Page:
Getting Help

Part 9 of ‘The Return of the Missionary’ Series.

For many parents, family and friends it is all they can do to assist the missionary to find their place in the world when they return. Not always, but sometimes, it requires the help of others to make that transition.


From Dave and Wendy Ulrich

Getting help. Sometimes missionaries face more than temporary adjustments to returning home. Some struggle to make sense out of disappointments or negative experiences as missionaries. Others stop being active in the Church, or still seem lost many weeks after returning home. Some assume that since they completed an honorable mission, God should take care of them better than He seems to be doing. Parents, bishops, other missionaries, siblings, former advisors, teachers, and professional counselors may help such missionaries to make peace with their mission, sort out problems, and get back on track.

Conclusion. Transitions take time. The first year home from a mission seems to be especially vulnerable, and if other family or life transitions are thrown in at the same time this can dramatically multiply the stress your missionary feels. Model tolerance for ambiguity, humor, baby steps, decision-making and problem-solving skills, self-forgiveness, adult spirituality, and loving connections and acceptance. And enjoy the ride!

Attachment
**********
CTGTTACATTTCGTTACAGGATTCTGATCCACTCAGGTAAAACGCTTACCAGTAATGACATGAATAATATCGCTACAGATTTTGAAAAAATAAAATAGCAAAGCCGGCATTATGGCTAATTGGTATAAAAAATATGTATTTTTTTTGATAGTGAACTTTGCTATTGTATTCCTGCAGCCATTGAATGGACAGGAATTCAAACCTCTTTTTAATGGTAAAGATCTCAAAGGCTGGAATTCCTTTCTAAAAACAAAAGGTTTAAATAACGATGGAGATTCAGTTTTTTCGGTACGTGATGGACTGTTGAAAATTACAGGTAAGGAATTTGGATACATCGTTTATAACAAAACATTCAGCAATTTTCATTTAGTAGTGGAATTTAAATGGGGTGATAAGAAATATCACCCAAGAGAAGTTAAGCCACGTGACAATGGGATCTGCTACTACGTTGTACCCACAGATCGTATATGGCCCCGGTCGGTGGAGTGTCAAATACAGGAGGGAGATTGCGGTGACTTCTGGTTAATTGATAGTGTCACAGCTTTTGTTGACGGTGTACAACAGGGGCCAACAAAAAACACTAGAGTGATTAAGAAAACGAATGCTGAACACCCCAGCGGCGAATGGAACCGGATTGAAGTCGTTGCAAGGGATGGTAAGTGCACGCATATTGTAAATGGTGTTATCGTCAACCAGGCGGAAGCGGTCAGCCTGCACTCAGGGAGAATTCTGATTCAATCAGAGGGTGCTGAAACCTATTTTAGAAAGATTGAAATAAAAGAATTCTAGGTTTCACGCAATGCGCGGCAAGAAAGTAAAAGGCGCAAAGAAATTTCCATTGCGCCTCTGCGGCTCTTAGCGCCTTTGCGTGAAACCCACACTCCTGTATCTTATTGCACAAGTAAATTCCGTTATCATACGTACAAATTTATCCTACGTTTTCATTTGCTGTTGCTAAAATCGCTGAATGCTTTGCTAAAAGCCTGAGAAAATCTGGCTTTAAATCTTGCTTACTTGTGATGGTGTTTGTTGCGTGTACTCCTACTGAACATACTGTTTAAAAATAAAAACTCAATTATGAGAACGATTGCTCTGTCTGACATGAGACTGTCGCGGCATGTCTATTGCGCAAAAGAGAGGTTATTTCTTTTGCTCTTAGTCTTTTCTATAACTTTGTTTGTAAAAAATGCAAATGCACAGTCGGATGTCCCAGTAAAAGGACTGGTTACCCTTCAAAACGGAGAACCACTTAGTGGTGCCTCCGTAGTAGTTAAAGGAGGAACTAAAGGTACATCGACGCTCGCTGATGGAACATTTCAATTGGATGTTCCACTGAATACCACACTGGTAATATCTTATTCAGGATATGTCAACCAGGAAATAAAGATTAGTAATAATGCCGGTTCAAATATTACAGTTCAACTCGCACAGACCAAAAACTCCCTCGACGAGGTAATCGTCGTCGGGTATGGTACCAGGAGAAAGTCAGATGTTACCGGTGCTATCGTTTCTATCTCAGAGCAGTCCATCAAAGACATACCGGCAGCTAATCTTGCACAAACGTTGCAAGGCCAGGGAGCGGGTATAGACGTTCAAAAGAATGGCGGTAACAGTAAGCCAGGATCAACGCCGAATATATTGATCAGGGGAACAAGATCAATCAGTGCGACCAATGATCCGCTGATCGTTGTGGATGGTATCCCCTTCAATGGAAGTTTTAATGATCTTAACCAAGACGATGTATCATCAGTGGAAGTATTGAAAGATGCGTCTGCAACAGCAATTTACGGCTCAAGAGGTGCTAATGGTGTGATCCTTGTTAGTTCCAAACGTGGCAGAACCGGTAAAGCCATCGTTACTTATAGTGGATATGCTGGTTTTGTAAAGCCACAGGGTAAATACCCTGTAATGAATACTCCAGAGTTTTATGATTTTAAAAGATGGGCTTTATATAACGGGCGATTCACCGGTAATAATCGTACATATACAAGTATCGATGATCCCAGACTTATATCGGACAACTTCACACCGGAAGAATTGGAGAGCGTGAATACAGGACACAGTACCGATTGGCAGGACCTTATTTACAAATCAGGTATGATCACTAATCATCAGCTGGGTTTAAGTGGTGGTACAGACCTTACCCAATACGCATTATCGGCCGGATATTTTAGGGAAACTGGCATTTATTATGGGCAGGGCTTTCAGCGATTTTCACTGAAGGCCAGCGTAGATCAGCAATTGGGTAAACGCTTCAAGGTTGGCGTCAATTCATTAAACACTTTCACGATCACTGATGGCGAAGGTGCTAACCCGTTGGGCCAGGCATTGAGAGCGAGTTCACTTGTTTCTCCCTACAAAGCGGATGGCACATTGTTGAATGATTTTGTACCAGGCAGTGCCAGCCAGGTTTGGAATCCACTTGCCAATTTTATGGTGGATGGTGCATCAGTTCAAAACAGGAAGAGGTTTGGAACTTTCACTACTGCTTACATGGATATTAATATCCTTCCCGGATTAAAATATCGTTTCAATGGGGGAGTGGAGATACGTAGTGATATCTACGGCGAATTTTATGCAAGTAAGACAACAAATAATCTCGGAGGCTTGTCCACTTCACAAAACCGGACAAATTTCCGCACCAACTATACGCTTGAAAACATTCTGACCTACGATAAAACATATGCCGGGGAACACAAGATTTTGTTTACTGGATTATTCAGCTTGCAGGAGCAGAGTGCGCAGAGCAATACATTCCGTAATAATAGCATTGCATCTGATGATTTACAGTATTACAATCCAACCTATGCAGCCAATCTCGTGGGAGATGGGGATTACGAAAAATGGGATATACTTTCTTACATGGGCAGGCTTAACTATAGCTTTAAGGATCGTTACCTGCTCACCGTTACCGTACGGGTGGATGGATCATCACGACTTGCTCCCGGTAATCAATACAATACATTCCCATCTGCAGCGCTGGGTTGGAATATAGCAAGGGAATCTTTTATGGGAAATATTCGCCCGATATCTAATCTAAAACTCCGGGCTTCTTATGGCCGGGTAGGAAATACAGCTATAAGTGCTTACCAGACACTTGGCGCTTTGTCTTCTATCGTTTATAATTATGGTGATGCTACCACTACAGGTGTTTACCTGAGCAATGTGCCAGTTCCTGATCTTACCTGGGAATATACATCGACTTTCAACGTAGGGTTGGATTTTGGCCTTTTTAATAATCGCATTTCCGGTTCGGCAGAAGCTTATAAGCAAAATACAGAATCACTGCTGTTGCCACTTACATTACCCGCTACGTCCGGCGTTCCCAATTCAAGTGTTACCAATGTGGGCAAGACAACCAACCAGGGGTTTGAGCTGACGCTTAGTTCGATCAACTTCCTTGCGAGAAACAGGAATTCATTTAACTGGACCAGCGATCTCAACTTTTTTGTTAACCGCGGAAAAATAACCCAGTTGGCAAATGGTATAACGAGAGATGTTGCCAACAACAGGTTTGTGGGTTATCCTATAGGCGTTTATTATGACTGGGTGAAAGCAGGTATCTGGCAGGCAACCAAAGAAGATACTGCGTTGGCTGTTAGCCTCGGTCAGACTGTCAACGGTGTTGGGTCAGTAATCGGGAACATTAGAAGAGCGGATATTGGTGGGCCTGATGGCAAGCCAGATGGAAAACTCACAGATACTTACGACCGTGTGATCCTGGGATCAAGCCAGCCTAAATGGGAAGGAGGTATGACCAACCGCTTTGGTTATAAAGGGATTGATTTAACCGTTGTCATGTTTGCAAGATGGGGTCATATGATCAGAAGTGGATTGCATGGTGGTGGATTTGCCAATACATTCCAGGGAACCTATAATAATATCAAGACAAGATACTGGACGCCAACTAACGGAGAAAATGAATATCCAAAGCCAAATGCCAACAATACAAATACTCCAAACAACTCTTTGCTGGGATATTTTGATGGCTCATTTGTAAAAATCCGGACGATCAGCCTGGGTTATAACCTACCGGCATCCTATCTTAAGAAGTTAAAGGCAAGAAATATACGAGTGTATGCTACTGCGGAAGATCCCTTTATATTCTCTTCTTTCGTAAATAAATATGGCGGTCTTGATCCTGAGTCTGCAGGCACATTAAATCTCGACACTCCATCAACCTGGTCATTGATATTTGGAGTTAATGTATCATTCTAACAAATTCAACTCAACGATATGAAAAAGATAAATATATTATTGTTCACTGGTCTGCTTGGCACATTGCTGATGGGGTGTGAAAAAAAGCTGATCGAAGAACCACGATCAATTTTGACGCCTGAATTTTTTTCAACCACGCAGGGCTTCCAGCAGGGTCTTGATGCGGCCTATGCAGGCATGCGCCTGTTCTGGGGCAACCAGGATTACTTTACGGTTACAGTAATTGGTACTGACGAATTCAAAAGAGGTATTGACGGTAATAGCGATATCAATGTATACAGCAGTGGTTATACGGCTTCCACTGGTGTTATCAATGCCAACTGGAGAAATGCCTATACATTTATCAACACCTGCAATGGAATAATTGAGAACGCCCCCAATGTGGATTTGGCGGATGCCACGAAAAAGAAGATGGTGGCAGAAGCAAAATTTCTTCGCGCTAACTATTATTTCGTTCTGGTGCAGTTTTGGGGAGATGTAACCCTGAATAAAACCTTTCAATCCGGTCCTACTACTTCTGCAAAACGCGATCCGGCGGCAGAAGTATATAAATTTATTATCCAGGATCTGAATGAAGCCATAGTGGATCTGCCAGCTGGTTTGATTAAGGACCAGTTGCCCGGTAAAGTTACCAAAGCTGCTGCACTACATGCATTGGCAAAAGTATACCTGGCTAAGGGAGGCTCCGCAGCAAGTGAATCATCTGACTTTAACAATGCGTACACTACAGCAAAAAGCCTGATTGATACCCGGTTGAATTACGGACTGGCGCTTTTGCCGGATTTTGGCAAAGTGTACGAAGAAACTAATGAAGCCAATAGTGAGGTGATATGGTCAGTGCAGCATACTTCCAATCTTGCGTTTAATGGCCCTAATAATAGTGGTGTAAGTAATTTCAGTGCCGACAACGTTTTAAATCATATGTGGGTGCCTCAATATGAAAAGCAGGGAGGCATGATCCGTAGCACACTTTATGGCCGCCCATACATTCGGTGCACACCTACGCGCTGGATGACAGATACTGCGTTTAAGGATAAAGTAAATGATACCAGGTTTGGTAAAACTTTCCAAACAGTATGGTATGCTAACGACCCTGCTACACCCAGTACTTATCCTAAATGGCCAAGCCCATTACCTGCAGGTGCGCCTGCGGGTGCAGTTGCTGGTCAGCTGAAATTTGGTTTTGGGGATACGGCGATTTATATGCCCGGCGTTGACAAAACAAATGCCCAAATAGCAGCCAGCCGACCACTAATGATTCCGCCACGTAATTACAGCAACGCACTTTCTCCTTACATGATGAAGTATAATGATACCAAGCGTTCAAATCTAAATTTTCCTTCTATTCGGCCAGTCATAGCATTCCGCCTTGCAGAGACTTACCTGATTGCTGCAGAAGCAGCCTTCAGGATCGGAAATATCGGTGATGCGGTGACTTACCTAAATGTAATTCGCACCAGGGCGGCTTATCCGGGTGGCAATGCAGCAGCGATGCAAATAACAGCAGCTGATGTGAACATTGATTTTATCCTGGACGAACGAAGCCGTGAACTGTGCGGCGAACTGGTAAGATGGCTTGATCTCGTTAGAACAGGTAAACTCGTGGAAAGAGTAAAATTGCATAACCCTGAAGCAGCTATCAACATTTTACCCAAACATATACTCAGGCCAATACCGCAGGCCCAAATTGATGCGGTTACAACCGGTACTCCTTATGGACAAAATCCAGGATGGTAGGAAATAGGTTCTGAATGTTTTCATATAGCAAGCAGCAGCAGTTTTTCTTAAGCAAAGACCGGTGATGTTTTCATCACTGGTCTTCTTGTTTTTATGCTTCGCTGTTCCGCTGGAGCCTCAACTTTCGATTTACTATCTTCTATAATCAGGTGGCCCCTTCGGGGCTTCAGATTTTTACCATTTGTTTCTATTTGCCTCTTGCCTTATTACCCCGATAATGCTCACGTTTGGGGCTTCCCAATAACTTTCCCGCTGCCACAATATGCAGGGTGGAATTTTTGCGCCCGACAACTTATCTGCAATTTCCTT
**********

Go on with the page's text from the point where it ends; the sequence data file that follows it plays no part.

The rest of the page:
What do I think?

Fortunately I never had to seek professional help on my return. But I have to say there were times when I considered it. It certainly was not an easy journey for me. I did find help from family and friends. However, I was sure to choose those people I trusted the most.

But the thing to remember is to be patient and don’t over-react. These things take time, love and understanding. In many cases it is just as challenging an experience as the mission itself. That’s ok, because it is a time of learning and growing. There are a lot of people out there who can assist, not just professionals. Friends, family, and ecclesiastical leaders can often assist the missionary in finding the perspective they need. The important thing is for the missionary to keep connected, and not to cut themselves off from everyone around them.


1. If your missionary does seem to be distancing themselves from everyone around you, can you identify two or three people you could call on that your missionary would trust the most?

2. What are some other ways you think would help a missionary to find help?

**Before I finish this series, next time, I am going to add another source of information on this topic. From a recently returned mission president, I will share some information that they offered to their returning missionaries on ways to assist in their transition.


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